The fifth hurricane of the 2019 Atlantic hurricane season roared in the open ocean on Thursday, strengthening into a Category 4 storm as another tropical system closer to the U.S. is forecast to weaken by the weekend.
The National Hurricane Center in Miami said that as of 11 a.m. Lorenzo is a Category 4 hurricane with maximum sustained winds of 130 mph, moving west-northwest at 13 mph and is located about 1,055 miles west of the southernmost Cabo Verde Islands.
"Additional strengthening is possible today, and fluctuations in intensity are expected tonight through Friday night," the NHC said.
A "major hurricane" is defined as having winds above 111 mph, according to the Saffir-Simpson Hurricane Wind Scale. Category 3, Category 4 and Category 5 storms are all labeled “major” hurricanes.
Lorenzo is forecast to remain far out over the eastern Atlantic, making a turn to the northwest by Thursday night into Friday.
"Very happy that #Lorenzo is turning out to sea- that is a beastly hurricane," tweeted Eric Blake, a meteorologist at the National Hurricane Center. "You won’t find anything comparable in that part of the basin for strength and size except for Gabrielle 1989, and that was several degrees west."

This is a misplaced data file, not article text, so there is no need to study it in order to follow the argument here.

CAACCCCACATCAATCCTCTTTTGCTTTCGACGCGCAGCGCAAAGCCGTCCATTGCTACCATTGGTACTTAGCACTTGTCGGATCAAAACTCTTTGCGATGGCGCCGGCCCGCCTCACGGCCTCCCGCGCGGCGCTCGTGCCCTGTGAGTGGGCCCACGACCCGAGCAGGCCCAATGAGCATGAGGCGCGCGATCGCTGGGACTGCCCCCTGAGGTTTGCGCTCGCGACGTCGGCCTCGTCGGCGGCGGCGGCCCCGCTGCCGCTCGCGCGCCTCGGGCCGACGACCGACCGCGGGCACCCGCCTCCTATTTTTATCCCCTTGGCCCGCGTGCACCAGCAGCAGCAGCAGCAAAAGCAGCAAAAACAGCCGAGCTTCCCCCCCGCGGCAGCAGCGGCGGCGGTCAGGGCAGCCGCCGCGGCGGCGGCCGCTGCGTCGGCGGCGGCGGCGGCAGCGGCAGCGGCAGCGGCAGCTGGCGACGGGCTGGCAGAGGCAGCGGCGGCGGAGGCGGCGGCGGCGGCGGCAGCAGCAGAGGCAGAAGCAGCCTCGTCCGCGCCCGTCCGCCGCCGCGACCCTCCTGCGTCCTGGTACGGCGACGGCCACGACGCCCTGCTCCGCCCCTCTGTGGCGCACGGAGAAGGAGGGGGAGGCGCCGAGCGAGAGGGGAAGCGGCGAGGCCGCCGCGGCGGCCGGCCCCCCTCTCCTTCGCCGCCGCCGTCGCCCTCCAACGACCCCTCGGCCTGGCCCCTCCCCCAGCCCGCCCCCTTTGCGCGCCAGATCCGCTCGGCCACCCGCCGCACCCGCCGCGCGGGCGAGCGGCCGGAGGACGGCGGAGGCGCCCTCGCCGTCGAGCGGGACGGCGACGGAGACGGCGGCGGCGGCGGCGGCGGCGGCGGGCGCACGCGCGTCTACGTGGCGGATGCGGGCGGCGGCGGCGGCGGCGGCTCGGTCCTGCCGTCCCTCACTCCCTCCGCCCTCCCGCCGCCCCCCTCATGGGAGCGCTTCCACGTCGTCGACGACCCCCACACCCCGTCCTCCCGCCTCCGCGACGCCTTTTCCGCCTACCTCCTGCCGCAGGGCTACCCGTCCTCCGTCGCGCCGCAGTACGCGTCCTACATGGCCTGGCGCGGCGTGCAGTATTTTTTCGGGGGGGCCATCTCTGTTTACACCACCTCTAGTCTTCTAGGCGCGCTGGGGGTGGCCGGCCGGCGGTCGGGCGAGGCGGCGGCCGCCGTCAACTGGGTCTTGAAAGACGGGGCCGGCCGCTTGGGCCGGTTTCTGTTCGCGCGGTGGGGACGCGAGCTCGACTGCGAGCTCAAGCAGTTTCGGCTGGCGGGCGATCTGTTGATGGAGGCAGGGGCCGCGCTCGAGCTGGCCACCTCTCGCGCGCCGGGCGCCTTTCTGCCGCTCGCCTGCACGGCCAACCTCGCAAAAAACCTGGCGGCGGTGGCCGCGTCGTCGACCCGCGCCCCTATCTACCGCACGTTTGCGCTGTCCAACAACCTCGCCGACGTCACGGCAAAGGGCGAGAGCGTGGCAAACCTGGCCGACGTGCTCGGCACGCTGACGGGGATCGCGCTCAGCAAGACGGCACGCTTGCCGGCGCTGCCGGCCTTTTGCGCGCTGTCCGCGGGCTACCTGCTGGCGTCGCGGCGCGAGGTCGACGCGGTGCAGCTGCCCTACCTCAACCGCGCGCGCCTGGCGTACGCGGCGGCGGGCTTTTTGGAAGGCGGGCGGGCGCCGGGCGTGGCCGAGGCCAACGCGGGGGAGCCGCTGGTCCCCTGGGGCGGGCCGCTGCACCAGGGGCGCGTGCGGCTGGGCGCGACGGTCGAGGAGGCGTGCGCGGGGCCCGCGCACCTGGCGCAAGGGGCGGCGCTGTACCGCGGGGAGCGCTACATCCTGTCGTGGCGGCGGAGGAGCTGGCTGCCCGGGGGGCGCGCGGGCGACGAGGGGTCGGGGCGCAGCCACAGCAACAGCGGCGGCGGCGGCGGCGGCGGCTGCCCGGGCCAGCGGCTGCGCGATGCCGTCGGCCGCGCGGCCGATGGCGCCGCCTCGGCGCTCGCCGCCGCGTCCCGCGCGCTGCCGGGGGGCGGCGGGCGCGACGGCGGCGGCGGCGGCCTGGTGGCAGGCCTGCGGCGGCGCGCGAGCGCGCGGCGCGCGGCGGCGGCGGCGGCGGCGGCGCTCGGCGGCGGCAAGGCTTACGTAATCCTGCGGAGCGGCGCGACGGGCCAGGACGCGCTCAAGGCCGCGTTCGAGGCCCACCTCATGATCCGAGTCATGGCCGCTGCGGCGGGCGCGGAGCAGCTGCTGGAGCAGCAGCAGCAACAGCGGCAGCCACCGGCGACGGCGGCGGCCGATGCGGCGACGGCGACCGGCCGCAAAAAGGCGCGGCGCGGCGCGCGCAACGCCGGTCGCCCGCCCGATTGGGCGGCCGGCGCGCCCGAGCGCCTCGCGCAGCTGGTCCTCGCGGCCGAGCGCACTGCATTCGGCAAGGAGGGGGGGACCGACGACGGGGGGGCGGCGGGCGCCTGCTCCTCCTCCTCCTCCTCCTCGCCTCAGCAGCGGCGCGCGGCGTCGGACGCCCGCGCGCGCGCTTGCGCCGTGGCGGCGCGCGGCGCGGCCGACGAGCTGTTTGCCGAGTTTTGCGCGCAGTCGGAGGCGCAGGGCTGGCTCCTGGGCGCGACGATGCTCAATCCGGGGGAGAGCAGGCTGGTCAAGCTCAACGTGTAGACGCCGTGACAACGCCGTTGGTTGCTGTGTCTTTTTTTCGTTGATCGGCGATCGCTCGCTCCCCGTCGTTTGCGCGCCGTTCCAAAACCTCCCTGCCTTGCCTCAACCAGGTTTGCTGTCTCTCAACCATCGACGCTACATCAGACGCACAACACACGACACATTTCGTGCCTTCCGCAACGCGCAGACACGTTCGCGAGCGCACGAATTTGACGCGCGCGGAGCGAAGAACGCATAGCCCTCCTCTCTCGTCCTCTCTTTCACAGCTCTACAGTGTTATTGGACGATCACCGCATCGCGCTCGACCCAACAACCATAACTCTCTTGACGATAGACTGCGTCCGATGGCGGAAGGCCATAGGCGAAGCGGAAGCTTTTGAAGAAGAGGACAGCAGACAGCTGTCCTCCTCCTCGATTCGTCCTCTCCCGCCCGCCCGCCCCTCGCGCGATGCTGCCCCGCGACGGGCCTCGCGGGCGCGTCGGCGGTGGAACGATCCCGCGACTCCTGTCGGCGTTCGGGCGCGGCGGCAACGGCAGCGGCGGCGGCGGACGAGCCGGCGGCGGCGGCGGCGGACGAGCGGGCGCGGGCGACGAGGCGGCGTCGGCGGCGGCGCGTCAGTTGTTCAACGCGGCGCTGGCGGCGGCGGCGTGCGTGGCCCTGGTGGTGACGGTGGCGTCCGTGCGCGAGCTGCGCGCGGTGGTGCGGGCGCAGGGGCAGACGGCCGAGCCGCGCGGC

As the storm has developed and strengthened, a well-defined eye can now be seen on satellite.
"Lorenzo is a large hurricane," the NHC said. "Hurricane-force winds extend outward up to 45 miles from the center and tropical-storm-force winds extend outward up to 255 miles," the agency said.
Colorado State University hurricane research scientist Phil Klotzbach noted on Twitter that Lorenzo has another notable distinction: It's now the only Atlantic hurricane on record to reach Category 4 intensity this far east, except for Hurricane Julia in 2010.
As Lorenzo roars to life, another tropical system closer to the U.S. is on the outs.
The NHC said that Tropical Storm Karen is located about 405 miles south-southeast of Bermuda, moving north-northeast at 14 mph with sustained winds of 45 mph.
The storm has been swirling in the ocean since impacting Puerto Rico and is forecast to make a slow, clockwise loop before ultimately moving westward by early Sunday. Forecasters believe that Karen will weaken by the weekend, and become remnant low by Sunday.
The National Oceanic and Atmospheric Administration has said it expects 10-17 named storms this hurricane season, with winds of 39 mph or higher, of which five to nine could strengthen into hurricanes. Of those storms, there will be two to four major hurricanes.
The 2019 Atlantic Hurricane Season runs from June 1 to Nov. 30, and this year includes the names: Andrea, Barry, Chantal, Dorian, Erin, Fernand, Gabrielle, Humberto, Imelda, Jerry, Karen, Lorenzo, Melissa, Nestor, Olga, Pablo, Rebekah, Sebastien, Tanya, Van, and Wendy.